Show your fingers to a neuroscientist

By comparing your index and ring fingers, a neuroscientist can tell if you are likely to be anxious, or if you are likely to be a good athlete.

Testosterone: It is well-known that adults whose index finger is shorter than their ring finger were exposed to greater amounts of testosterone when they were in the womb.

Both women and men with this characteristic are — on average — better
equipped to solve mentally demanding 3D rotation tasks as adults. As a
group, they also have better physical and athletic abilities, but are
more prone to having ADHD and Tourette’s syndrome.

Why on earth is this the case?

Both boys and girls are exposed to testosterone in the womb. Everyone
has different levels of male and female sex hormones. Some men have a
lot of testosterone, some have less, and the same applies to women.
Women who have received a lot of prenatal testosterone don’t need much
testosterone as adults.

The level of testosterone in utero affects one’s finger length as an adult.

24 women and a drop of testosterone

“The relationship between the index finger and ring finger in
particular indicates how much testosterone you have been exposed to in
utero,” says Carl Pintzka, a medical doctor and researcher at the
National Competence Service for Functional MRI.

In his doctoral dissertation at NTNU, Pintzka investigated how the
brain functions differently
in women and men. As part of this study, he
tested an established theory about the significance of finger length and
how the brain works.

He measured the finger length of 42 women and gave half of them a
drop of testosterone. The other half were given a placebo. Afterwards,
the women had to solve various mental tasks.

Short index finger, more testosterone

“We could then look at how testosterone levels affect different
abilities in healthy women both in the womb and in adulthood,” says

An index finger that is relatively short compared to the ring finger
indicates that one has been exposed to a lot of testosterone in utero,
whereas a relatively long index finger suggests a lower exposure to
testosterone in the womb.

“One mechanism behind this relationship is the difference in the
receptor density for oestrogen and testosterone in the various fingers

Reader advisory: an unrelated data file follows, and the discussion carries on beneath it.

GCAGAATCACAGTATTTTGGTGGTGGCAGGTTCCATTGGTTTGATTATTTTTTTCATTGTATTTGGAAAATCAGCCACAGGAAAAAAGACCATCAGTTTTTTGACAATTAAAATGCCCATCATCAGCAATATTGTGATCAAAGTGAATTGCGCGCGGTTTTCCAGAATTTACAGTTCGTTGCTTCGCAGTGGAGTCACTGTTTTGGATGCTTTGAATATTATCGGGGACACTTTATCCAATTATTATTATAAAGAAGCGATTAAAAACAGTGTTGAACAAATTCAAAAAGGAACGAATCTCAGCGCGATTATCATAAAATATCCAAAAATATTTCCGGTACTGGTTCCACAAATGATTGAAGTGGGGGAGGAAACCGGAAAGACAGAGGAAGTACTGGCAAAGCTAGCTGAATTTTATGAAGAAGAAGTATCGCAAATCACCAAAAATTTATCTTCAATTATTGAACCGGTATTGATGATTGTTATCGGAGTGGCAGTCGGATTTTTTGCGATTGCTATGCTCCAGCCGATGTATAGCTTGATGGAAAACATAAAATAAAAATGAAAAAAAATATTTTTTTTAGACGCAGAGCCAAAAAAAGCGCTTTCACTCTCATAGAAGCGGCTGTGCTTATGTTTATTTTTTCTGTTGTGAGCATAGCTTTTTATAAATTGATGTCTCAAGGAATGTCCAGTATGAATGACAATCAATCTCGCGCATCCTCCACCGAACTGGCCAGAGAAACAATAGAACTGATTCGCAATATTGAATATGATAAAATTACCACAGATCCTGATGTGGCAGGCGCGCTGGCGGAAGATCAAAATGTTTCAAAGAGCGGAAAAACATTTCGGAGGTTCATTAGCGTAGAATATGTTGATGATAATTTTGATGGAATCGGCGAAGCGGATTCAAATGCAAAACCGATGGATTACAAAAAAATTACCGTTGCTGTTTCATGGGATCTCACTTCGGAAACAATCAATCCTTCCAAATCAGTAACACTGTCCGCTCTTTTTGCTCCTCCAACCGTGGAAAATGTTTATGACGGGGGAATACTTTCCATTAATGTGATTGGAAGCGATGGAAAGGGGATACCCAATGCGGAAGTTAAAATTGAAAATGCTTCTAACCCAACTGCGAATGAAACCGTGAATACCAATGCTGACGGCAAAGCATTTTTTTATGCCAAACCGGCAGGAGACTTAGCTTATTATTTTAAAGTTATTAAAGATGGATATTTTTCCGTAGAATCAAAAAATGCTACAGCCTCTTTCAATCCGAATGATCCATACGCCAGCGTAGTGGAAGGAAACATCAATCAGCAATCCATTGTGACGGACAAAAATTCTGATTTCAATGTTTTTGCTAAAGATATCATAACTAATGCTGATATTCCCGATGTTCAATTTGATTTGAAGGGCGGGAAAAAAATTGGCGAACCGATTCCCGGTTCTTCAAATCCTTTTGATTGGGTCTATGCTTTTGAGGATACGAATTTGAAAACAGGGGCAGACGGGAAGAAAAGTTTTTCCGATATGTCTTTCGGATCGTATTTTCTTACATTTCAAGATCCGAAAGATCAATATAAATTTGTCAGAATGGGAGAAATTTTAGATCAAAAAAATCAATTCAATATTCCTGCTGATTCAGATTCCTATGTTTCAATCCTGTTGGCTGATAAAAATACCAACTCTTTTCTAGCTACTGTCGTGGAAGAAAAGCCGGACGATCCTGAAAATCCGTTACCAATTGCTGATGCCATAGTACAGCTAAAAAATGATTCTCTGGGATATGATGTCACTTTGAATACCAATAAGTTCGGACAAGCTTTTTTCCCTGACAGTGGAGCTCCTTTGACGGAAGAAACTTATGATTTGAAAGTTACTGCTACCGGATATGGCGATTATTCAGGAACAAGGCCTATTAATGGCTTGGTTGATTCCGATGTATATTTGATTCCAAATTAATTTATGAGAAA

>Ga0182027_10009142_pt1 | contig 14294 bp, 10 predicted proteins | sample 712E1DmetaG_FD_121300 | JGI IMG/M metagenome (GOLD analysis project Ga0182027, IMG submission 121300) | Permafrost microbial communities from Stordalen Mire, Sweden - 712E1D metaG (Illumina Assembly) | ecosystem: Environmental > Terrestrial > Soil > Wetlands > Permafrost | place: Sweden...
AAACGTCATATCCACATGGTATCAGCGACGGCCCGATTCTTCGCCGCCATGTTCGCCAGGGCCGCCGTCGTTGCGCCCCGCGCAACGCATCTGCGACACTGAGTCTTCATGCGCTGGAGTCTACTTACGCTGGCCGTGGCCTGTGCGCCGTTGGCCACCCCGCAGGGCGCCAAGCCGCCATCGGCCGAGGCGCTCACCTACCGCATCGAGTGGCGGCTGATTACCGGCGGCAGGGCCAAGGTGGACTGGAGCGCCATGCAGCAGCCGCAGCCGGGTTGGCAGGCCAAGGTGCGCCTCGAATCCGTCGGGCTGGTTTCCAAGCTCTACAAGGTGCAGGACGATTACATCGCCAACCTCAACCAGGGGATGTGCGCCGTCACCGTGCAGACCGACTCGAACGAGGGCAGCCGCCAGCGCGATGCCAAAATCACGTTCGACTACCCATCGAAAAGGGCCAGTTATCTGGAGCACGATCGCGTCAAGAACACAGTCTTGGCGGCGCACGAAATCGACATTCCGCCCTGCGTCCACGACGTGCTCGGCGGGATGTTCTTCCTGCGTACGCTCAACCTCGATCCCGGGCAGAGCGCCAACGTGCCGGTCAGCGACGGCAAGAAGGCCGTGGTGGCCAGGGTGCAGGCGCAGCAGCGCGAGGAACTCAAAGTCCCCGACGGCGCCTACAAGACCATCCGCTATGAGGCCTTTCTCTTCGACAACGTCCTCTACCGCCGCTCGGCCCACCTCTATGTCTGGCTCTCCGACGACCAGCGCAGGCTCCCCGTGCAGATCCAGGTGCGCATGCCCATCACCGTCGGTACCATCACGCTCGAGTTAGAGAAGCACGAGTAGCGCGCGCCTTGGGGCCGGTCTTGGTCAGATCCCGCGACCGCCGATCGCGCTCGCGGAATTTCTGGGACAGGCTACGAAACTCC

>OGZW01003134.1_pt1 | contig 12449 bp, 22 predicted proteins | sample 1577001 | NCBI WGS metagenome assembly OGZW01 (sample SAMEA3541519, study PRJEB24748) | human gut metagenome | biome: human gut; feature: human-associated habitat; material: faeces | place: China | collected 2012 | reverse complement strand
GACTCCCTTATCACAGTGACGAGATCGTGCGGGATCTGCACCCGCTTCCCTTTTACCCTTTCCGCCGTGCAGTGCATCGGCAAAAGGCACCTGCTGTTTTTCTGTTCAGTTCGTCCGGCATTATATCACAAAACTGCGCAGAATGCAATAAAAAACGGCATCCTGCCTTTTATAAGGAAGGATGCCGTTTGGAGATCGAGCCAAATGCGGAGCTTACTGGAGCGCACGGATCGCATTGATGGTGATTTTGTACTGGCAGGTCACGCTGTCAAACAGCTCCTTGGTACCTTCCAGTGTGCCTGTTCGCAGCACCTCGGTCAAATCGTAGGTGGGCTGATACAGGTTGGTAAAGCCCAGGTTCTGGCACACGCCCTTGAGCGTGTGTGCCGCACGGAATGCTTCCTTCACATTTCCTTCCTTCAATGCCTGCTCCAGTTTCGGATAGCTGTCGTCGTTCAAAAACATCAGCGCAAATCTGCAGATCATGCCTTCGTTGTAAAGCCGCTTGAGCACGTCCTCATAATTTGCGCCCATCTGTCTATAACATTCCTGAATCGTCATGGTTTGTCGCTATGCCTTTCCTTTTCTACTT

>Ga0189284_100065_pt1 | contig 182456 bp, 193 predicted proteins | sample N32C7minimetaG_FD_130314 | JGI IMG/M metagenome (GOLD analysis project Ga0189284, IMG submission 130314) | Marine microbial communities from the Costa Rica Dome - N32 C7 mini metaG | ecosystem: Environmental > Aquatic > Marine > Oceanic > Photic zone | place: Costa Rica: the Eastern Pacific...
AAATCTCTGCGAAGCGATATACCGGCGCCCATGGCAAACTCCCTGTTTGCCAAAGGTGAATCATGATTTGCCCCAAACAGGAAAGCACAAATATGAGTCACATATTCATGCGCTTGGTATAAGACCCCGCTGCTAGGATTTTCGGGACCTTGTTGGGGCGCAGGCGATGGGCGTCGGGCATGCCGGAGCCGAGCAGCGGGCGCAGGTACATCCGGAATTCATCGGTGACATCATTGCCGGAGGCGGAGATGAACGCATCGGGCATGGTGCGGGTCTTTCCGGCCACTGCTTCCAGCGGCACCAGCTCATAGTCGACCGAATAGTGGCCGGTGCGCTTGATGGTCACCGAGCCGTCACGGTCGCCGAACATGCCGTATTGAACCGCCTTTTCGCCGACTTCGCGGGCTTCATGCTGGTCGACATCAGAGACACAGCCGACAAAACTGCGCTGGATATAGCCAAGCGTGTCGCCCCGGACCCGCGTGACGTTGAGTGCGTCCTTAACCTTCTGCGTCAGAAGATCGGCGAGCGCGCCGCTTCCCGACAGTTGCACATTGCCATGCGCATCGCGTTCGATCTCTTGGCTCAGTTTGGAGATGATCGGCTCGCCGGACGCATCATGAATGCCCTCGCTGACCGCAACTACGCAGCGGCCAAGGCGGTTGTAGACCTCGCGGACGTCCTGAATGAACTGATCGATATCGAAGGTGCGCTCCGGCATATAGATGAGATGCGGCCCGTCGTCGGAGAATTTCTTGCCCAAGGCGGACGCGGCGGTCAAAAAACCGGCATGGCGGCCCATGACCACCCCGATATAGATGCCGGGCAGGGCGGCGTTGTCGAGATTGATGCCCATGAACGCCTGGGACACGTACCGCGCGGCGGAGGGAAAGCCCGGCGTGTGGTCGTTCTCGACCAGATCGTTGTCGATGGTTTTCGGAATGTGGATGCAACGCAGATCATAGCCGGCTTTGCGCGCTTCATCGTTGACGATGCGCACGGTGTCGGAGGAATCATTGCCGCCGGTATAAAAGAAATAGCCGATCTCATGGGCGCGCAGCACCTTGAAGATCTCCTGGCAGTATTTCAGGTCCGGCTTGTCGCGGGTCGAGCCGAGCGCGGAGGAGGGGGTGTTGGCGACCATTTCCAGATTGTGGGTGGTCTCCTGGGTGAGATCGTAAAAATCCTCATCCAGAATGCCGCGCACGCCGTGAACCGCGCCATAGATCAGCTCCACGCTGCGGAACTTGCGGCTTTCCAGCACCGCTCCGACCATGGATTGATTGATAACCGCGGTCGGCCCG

in utero. This relationship has also been shown to remain relatively
stable after birth, which implies that it’s strictly the foetal hormone
balance that determines this ratio,” says Pintzka.

More testosterone, better sense of place

The relationship between the index finger and ring finger in humans is associated with a variety of abilities in adulthood.

“The greatest effect has been found for various physical and athletic
measures, where high levels of prenatal testosterone are consistently
linked with better capabilities,” Pintzka says. “Beyond this we find a
number of uncertain results, but a general feature is that high levels
of testosterone generally correlate with superior abilities on tasks
that men usually perform better, such as various spatial tasks like
directional sense,” he adds.

Conversely, low levels of testosterone are associated with better
abilities in verbal memory tasks, such as remembering lists of words.
Foetal hormonal balance also likely affects the risk of developing
various brain-related diseases.

… but also more ADHD and autism

Pintzka says studies show that high levels of testosterone in utero
correlate with an increased risk of developing diseases that are more
common in men, such as ADHD, Tourette’s and autism. Low levels of
testosterone are associated with an increased risk of developing
diseases that are more common in women, like anxiety and depression.

His study primarily involved researching how testosterone affects
different spatial abilities in women. The women were asked to navigate a
virtual maze, and to mentally rotate different three-dimensional

More study needed

According to Pintzka, the study results indicate a trend towards a
positive effect of high testosterone levels on spatial abilities in
utero. He believes that a larger study would be able to show a
significant correlation. Furthermore, the results suggest that these
hormone levels are important both in utero and in adulthood.

In other words, no definite conclusions can be drawn quite yet.
Pintzka found no prenatal hormonal effects on study participants’
ability to navigate a virtual maze.

“The women who scored best on the mental rotation tasks had high
levels of testosterone both prenatally and in their adult lives, while
those who scored worst had low levels in both,” says Pintzka.


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